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Nylon vs. steel strings and playability

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jester
(@jester)
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Joined: 17 years ago
Posts: 52
Topic starter  

Back here I talked about my difficulty in finding a new guitar. I have a crappy old nylon-strung thing. When I went shopping, I found that I had trouble getting good sounds out of many of the guitars, and attributed it to my exhaustion at the time.

A few days ago, I borrowed a friend's Martin D-15, thinking that it would be nice to play on a good guitar, but worried that I'd like it too much.

Well, even rested, I find it really hard to play. I thought my fingers were a little used to playing, but this thing is just slicing them to shreds; chords that I usually have no trouble with are buzzing all over; it feels much harder to hold the strings down; I can't do the simplest barre; I can't get any sound at all from a hammer-on. (It does sound great when I manage to play something, though.)

Is this a nylon vs. steel issue? I.e., all streel-string acoustics will behave in this general way? Or am I just having bad luck with a bunch of heavily-strung, high-action guitars?

I'm upset that even my small bits of progress are going out the window. And now I have even less idea how to look for a new guitar.


   
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Mike
 Mike
(@mike)
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The Martin that you played can't be held against the Martin name because we don't know how the action was set. With that said, from what I understand with classical guitars, classical guitars are set with “higher than normal” action. They do have nylon stings and from my experience they are easy on the fingers (Then again, the 12's on my steel strings don't seem heavy enough).

I am also partial to Taylor acoustics, I like the sound much better that any of the other guitars I've tried in the price range. So take my words with a grain of salt, like I said, I am partial to a particular brand, that's just me.

Don't fret though, in time you'll find an axe that speaks to you just like I did.


   
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Matthew
(@matthew)
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Joined: 19 years ago
Posts: 55
 

Don't fret though

HAHA! What a delicious pun. Sorry, I'm sure that comes up all the time but I'm fairly new and found it hilarious.

"Now people put you down for the way that you lived
But those people never knew you the way that I did
Don't be ashamed of who you were of how you died
I know you just wanted to find the brighter side..." - OPM

- Matthew


   
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300m
 300m
(@300m)
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Joined: 18 years ago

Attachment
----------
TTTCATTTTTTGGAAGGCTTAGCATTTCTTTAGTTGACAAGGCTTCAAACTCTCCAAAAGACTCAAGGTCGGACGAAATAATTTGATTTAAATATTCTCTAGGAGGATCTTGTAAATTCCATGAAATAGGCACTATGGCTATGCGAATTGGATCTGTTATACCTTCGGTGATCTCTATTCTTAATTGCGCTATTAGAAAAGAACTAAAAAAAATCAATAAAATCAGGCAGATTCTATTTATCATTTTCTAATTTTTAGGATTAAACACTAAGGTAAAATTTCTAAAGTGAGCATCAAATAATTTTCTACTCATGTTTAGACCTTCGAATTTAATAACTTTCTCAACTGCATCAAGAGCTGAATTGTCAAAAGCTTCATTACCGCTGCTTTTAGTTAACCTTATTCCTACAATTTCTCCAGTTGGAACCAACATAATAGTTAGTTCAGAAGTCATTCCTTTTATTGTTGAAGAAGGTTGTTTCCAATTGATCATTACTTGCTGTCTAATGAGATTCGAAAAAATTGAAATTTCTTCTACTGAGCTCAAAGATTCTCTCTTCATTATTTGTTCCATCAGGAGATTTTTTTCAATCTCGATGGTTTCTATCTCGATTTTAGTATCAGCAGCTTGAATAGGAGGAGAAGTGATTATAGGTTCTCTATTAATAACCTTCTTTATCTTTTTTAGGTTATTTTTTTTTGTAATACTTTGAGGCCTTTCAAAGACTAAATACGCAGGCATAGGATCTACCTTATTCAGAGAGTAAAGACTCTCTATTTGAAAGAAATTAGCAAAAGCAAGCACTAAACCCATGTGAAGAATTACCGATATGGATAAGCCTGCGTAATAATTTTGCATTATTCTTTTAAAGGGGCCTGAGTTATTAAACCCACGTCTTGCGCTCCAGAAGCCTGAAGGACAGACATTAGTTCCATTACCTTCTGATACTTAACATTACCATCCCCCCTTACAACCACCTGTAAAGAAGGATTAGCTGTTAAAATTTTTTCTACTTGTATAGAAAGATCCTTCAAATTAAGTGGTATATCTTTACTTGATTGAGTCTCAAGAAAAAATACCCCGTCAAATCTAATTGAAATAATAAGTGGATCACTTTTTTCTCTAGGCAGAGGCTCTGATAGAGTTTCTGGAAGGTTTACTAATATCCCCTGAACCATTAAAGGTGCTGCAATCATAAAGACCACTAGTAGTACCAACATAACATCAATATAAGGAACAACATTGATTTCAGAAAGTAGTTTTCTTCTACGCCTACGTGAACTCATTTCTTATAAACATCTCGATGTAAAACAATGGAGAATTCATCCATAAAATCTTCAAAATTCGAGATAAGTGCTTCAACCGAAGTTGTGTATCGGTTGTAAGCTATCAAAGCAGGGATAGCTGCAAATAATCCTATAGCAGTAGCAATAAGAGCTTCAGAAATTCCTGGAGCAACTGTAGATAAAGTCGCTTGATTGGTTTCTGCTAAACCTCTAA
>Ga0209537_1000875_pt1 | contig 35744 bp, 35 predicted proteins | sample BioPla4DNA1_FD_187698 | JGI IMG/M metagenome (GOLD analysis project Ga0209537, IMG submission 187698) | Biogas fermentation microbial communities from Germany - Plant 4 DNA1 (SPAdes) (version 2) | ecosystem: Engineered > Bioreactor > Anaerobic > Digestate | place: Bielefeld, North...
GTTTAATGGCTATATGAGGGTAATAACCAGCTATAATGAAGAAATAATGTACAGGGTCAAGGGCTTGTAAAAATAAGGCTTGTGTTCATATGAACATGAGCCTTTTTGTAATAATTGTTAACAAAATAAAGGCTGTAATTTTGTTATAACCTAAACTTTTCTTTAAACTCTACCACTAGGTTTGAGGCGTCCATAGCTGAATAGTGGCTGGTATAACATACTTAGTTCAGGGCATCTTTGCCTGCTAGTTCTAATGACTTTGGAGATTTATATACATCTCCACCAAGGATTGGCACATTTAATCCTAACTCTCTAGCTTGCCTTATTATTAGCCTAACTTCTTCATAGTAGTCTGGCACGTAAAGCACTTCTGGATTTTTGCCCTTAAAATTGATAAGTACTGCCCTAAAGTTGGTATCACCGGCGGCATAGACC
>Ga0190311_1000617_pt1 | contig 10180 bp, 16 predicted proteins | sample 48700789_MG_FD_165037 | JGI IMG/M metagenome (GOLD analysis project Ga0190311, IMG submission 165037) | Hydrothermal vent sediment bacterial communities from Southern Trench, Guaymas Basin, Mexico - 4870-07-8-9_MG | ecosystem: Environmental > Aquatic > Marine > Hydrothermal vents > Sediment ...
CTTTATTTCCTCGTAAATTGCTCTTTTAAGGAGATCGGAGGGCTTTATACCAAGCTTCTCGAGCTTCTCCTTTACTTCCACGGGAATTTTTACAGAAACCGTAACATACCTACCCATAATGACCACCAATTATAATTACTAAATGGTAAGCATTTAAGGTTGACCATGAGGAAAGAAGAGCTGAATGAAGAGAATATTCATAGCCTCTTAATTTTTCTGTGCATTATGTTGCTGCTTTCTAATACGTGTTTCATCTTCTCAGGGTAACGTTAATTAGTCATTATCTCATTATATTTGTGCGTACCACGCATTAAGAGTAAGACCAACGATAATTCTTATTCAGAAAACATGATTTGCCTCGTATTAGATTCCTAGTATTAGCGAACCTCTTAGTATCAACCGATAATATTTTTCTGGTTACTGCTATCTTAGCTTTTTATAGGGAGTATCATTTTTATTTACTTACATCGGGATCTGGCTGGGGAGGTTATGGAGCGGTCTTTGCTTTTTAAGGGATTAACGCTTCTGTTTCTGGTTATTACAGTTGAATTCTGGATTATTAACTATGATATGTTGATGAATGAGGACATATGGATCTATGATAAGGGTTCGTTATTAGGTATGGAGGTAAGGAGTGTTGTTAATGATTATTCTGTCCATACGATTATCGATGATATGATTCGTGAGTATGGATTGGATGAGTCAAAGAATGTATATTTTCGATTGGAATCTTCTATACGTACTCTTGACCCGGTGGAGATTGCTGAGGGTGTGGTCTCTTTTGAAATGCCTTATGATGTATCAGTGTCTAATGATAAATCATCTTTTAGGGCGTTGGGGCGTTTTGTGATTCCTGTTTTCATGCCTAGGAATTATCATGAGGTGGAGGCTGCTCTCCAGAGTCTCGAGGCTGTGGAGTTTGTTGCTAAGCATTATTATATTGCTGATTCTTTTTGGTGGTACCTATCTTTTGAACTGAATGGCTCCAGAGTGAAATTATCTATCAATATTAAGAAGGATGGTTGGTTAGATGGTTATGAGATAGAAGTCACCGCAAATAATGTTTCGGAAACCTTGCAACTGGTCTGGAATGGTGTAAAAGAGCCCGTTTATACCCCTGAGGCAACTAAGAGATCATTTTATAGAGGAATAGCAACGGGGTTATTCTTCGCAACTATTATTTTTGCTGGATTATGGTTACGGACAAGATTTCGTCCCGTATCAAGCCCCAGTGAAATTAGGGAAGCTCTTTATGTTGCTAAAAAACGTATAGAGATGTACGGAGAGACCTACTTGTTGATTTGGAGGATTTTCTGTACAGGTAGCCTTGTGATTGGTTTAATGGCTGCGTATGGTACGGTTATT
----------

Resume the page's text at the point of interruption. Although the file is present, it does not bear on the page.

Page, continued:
Posts: 339
 

I have both nylon and steel on my acoustics. I found the nylon easier to play. Like tracker, I like Taylors. I have a classical also, plays like my nylon string Taylor. You just mya be use to nylon strings and not steel.

John M


   
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Kalle_in_Sweden
(@kalle_in_sweden)
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Joined: 18 years ago
Posts: 779
 

My experience is that a typical steelstring acustic is much tougher to lefthand fingers than a typical nylonstring acustic.
And especially at the first 3 frets where you play open chords.
Pressing down "light" 0,012 steelstrings from the nut down to the first fret can be really tough. It takes a good time of playing and aching fingertips to do it without buzzing or dull notes.

Tanglewood TW28STE (Shadow P7 EQ) acoustic
Yamaha RGX 320FZ electric guitar/Egnater Tweaker 15 amp.
Yamaha RBX 270 bass/Laney DB 150 amp.
http://www.soundclick.com/kalleinsweden


   
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gnease
(@gnease)
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Nylons can be much easier to play. Near the end of his life, Chet Atkins played nylons almost exclusively given his waning strength and thinning nails.

You will need to develop both calluses and strength to play a steel string. Both take some time, but progress/improvements should be quick at first (weeks), then continue less dramatically and more slowly to improve over months and even years (especially the strength).

Stick with it. You'll get there.

-=tension & release=-


   
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gene
 gene
(@gene)
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Joined: 18 years ago
Posts: 159
 

Jester,
I started with nylon strings, and there were times when I thought it was hard to fret certain chords. Then I got a steel string, and would use it for 10 minutes and go back to the nylon, and they felt so easy to fret. Now that I play mostly the steel string, when I go back to the classical guitar it seems incredibly easy to fret. Now I have no trouble with the steel strings, so hang in there, your fingers will get stronger. Try to make sure you play a little every day, and you'll see a difference in no time.


   
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lord_ariez
(@lord_ariez)
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Joined: 18 years ago
Posts: 311
 

I have a nylon guitar that is almost easier to play than my esp electric! That being said it's a big jump playing around with that then getting onto my 12 string... That'll sure make u feel like you've got girly hands!

'You and I in a little toy shop, bought a bag of balloons with the money we got"

feel free to talk with me on msn at [email protected] no icq anymore


   
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